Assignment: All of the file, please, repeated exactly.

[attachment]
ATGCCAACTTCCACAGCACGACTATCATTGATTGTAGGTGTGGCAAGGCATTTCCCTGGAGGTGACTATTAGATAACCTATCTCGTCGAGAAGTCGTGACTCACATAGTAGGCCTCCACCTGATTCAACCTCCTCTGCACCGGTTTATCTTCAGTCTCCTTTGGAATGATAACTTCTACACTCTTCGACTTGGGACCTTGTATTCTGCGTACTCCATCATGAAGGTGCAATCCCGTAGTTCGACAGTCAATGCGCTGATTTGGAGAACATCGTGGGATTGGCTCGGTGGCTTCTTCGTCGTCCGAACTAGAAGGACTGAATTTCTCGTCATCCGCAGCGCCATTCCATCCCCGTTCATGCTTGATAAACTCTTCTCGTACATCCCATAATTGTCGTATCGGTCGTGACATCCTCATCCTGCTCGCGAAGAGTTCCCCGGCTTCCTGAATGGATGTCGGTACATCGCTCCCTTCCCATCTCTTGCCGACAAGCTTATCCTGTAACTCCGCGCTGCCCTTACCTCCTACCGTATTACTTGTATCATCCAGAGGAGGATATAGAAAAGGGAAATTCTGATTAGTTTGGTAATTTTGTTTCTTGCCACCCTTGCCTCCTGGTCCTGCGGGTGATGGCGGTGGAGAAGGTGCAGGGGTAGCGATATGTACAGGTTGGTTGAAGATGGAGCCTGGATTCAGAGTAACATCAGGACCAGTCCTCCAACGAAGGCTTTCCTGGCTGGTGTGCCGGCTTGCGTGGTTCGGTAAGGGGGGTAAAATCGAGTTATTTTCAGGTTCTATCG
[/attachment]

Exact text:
ATGCCAACTTCCACAGCACGACTATCATTGATTGTAGGTGTGGCAAGGCATTTCCCTGGAGGTGACTATTAGATAACCTATCTCGTCGAGAAGTCGTGACTCACATAGTAGGCCTCCACCTGATTCAACCTCCTCTGCACCGGTTTATCTTCAGTCTCCTTTGGAATGATAACTTCTACACTCTTCGACTTGGGACCTTGTATTCTGCGTACTCCATCATGAAGGTGCAATCCCGTAGTTCGACAGTCAATGCGCTGATTTGGAGAACATCGTGGGATTGGCTCGGTGGCTTCTTCGTCGTCCGAACTAGAAGGACTGAATTTCTCGTCATCCGCAGCGCCATTCCATCCCCGTTCATGCTTGATAAACTCTTCTCGTACATCCCATAATTGTCGTATCGGTCGTGACATCCTCATCCTGCTCGCGAAGAGTTCCCCGGCTTCCTGAATGGATGTCGGTACATCGCTCCCTTCCCATCTCTTGCCGACAAGCTTATCCTGTAACTCCGCGCTGCCCTTACCTCCTACCGTATTACTTGTATCATCCAGAGGAGGATATAGAAAAGGGAAATTCTGATTAGTTTGGTAATTTTGTTTCTTGCCACCCTTGCCTCCTGGTCCTGCGGGTGATGGCGGTGGAGAAGGTGCAGGGGTAGCGATATGTACAGGTTGGTTGAAGATGGAGCCTGGATTCAGAGTAACATCAGGACCAGTCCTCCAACGAAGGCTTTCCTGGCTGGTGTGCCGGCTTGCGTGGTTCGGTAAGGGGGGTAAAATCGAGTTATTTTCAGGTTCTATCG